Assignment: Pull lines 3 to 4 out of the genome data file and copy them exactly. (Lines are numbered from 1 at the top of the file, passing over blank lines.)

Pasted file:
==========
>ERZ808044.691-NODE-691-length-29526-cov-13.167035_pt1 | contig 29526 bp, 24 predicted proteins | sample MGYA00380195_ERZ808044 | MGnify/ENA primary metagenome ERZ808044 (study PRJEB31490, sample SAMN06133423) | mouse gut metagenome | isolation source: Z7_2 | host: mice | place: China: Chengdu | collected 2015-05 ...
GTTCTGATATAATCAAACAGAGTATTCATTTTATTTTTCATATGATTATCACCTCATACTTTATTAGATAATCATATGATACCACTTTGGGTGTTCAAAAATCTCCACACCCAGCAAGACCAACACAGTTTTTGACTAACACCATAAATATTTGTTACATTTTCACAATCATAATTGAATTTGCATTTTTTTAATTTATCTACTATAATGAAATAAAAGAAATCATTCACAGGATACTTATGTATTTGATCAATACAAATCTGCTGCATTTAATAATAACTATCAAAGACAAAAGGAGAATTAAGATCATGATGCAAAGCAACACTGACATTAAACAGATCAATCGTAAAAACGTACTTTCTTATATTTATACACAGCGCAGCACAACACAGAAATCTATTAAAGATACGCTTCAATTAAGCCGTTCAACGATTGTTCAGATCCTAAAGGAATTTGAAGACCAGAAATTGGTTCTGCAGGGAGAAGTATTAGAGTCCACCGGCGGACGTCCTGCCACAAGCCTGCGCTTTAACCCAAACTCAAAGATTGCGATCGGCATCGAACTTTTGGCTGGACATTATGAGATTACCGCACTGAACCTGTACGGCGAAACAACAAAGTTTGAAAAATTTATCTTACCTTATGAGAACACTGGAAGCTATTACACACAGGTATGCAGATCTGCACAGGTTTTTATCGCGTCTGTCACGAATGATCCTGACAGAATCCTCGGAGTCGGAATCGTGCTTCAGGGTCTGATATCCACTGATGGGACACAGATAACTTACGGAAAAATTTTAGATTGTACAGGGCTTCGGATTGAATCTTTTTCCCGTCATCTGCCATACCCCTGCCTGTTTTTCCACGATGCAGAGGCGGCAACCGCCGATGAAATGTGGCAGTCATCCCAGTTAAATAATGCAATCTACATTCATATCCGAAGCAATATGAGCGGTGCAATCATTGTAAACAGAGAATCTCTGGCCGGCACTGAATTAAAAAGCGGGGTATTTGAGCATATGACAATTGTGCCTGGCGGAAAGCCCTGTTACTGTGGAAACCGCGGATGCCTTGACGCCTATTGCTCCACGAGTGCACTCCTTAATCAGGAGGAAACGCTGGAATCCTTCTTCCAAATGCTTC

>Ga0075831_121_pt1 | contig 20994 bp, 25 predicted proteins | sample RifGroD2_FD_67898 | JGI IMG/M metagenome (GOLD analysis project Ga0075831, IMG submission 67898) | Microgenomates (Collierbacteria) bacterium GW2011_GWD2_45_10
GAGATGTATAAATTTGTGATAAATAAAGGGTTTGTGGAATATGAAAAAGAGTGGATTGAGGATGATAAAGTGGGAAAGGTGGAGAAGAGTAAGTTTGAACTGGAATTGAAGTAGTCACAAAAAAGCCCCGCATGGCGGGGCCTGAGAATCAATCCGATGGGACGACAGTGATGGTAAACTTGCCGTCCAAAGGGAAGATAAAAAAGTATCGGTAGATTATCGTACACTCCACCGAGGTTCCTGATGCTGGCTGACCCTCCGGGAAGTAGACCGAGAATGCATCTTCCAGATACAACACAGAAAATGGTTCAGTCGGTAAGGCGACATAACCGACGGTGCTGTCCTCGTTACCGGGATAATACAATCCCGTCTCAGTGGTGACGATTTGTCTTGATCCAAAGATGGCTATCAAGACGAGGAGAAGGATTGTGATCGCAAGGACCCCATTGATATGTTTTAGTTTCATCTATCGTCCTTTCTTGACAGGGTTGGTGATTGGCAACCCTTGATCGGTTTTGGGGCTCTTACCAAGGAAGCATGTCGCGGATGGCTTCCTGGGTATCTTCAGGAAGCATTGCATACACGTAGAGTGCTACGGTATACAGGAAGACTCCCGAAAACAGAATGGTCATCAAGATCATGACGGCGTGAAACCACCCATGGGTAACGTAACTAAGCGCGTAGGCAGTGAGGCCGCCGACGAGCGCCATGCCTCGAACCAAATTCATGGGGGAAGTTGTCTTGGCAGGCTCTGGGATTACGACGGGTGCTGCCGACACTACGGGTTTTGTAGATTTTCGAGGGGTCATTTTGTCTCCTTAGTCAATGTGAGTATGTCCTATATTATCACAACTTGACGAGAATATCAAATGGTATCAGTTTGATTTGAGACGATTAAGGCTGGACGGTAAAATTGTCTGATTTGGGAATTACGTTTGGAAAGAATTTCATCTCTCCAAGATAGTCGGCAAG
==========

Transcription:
>Ga0075831_121_pt1 | contig 20994 bp, 25 predicted proteins | sample RifGroD2_FD_67898 | JGI IMG/M metagenome (GOLD analysis project Ga0075831, IMG submission 67898) | Microgenomates (Collierbacteria) bacterium GW2011_GWD2_45_10
GAGATGTATAAATTTGTGATAAATAAAGGGTTTGTGGAATATGAAAAAGAGTGGATTGAGGATGATAAAGTGGGAAAGGTGGAGAAGAGTAAGTTTGAACTGGAATTGAAGTAGTCACAAAAAAGCCCCGCATGGCGGGGCCTGAGAATCAATCCGATGGGACGACAGTGATGGTAAACTTGCCGTCCAAAGGGAAGATAAAAAAGTATCGGTAGATTATCGTACACTCCACCGAGGTTCCTGATGCTGGCTGACCCTCCGGGAAGTAGACCGAGAATGCATCTTCCAGATACAACACAGAAAATGGTTCAGTCGGTAAGGCGACATAACCGACGGTGCTGTCCTCGTTACCGGGATAATACAATCCCGTCTCAGTGGTGACGATTTGTCTTGATCCAAAGATGGCTATCAAGACGAGGAGAAGGATTGTGATCGCAAGGACCCCATTGATATGTTTTAGTTTCATCTATCGTCCTTTCTTGACAGGGTTGGTGATTGGCAACCCTTGATCGGTTTTGGGGCTCTTACCAAGGAAGCATGTCGCGGATGGCTTCCTGGGTATCTTCAGGAAGCATTGCATACACGTAGAGTGCTACGGTATACAGGAAGACTCCCGAAAACAGAATGGTCATCAAGATCATGACGGCGTGAAACCACCCATGGGTAACGTAACTAAGCGCGTAGGCAGTGAGGCCGCCGACGAGCGCCATGCCTCGAACCAAATTCATGGGGGAAGTTGTCTTGGCAGGCTCTGGGATTACGACGGGTGCTGCCGACACTACGGGTTTTGTAGATTTTCGAGGGGTCATTTTGTCTCCTTAGTCAATGTGAGTATGTCCTATATTATCACAACTTGACGAGAATATCAAATGGTATCAGTTTGATTTGAGACGATTAAGGCTGGACGGTAAAATTGTCTGATTTGGGAATTACGTTTGGAAAGAATTTCATCTCTCCAAGATAGTCGGCAAG